Making IT Travel Agent

 
 
By Jim Louderback  |  Posted 2002-09-16 Print this article Print
 
 
 
 
 
 
 

It's difficult to find hotels that offer high-speed net access.

Its time for IT departments to absorb business travel planning because its outgrown agencies and agents. Sound radical? How much of your responsibility involves remote access? Wireless data and voice? How important is constant connectivity? Probably more important than wringing the last dollar out of travel.

Lets start with hotels. Many professionals require high-speed access on the road to download reports, update corporate data and do research. Dial-up doesnt cut it.

Many hotels offer high-speed Internet access, but its difficult to locate them. I recently booked rooms in Las Vegas for our Internet editors and had a devil of a time finding the ones offering broadband. I got help from Lawrence Serchuk, of DataValet, which provides high-speed access to hotels. He directed me to www.geektools.com and its comprehensive list of geek-friendly hotels, or geektels. But you still have to win the VPN crapshoot; many hotels high-speed connections dont support secure tunneling. Short of calling the hotel, how would you know?

Lets look at airlines. Some offer seat-back power; others dont. Some are developing rudimentary Internet and e-mail access. Do you know which?

Some rental cars have satellite navigation systems. Some Amtrak trains have power outlets at every seat. Does your travel department know which?

Travel agencies typically strike deals with a few hotels and airlines, yet the agencies usually do this without considering the data needs of clients.

Maybe IT departments dont want the hassle of running the corporate travel department. But they need to get involved in travel decisions because today, if youre not plugged in while away from the office, you cant do your job.

Are you ready to co-opt travel? Jim Louderback is editor in chief of Ziff Davis Internet. He can be reached at jim_louderback@ziffdavis.com.

 
 
 
 
With more than 20 years experience in consulting, technology, computers and media, Jim Louderback has pioneered many significant new innovations.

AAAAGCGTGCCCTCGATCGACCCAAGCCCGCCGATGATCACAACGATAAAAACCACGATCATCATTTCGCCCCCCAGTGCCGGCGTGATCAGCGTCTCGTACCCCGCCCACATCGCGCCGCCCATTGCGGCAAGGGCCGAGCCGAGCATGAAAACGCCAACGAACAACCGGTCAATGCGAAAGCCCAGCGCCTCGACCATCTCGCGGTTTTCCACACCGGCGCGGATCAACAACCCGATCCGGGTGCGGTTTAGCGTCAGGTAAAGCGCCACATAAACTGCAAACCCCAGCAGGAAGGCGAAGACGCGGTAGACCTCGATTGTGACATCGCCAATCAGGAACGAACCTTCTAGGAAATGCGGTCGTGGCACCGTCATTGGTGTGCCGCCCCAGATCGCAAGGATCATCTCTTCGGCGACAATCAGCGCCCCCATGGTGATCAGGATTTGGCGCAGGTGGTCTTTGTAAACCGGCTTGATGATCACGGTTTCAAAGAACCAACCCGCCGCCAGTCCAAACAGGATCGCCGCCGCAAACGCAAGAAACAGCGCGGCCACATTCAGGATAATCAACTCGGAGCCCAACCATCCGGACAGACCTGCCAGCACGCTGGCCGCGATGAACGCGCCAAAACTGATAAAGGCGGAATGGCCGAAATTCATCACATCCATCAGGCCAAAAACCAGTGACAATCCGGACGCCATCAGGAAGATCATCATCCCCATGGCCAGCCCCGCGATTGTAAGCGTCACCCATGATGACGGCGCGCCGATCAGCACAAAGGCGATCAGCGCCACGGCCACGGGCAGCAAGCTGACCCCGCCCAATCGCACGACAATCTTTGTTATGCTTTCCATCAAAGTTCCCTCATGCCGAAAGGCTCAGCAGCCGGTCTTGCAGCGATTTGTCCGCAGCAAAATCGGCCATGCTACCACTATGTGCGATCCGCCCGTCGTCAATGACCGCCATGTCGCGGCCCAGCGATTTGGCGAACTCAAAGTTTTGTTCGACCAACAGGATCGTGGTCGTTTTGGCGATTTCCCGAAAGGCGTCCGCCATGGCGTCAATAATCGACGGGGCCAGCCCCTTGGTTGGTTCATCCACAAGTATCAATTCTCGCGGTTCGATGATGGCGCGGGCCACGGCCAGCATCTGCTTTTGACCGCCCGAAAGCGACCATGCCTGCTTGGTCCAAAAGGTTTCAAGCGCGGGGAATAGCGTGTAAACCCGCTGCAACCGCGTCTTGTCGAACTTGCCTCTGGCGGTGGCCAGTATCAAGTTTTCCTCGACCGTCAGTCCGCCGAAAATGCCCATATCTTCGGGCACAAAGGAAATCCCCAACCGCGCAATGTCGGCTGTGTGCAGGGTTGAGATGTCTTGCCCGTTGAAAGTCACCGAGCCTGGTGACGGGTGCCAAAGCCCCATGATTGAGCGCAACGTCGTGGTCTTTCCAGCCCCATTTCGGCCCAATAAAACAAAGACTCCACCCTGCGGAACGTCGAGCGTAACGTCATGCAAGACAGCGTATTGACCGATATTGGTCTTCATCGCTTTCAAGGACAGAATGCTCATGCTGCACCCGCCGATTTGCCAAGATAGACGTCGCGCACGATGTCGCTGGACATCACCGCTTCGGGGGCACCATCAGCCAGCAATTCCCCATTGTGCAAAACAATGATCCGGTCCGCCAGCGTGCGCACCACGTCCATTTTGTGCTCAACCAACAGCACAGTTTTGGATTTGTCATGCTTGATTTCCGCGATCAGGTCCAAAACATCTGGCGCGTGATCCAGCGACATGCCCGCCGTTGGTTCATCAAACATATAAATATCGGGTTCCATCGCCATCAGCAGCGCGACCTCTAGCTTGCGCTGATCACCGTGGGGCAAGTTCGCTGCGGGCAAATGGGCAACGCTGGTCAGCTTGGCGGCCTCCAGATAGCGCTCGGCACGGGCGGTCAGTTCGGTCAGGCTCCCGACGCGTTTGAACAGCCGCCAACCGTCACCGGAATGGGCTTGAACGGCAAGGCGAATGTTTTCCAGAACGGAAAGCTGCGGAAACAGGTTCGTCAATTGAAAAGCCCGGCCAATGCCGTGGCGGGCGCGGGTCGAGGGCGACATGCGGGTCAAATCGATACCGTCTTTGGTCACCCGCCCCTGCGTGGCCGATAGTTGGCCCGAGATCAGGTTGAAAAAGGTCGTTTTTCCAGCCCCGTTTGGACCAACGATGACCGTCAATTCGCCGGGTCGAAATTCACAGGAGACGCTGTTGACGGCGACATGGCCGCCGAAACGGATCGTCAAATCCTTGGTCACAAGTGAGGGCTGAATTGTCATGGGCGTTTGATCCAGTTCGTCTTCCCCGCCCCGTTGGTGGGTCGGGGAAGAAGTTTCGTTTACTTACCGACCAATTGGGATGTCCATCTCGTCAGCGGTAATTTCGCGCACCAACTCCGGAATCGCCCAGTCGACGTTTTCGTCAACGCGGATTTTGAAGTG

While building computer systems for Fortune 100 companies in the '80s, Jim developed innovative client-server computing models, implementing some of the first successful LAN-based client-server systems. He also created a highly successful iterative development methodology uniquely suited to this new systems architecture.

As Lab Director at PC Week, Jim developed and refined the product review as an essential news story. He expanded the lab to California, and created significant competitive advantage for the leading IT weekly.

When he became editor-in-chief of Windows Sources in 1995, he inherited a magazine teetering on the brink of failure. In six short months, he turned the publication into a money-maker, by refocusing it entirely on the new Windows 95. Newsstand sales tripled, and his magazine won industry awards for excellence of design and content.

In 1997, Jim launched TechTV's content, creating and nurturing a highly successful mix of help, product information, news and entertainment. He appeared in numerous segments on the network, and hosted the enormously popular Fresh Gear show for three years.

In 1999, he developed the 'Best of CES' awards program in partnership with CEA, the parent company of the CES trade show. This innovative program, where new products were judged directly on the trade show floor, was a resounding success, and continues today.

In 2000, Jim began developing, a daily, live, 8 hour TechTV news program called TechLive. Called 'the CNBC of Technology,' TechLive delivered a daily day-long dose of market news, product information, technology reporting and CEO interviews. After its highly successful launch in April of 2001, Jim managed the entire organization, along with setting editorial direction for the balance of TechTV.

In the summer or 2002, Jim joined Ziff Davis Media to be Editor-In-Chief and Vice President of Media Properties, including ExtremeTech.com, Microsoft Watch, and the websites for PC Magazine, eWeek and ZDM's gaming publications.

 
 
 
 
 
 
 

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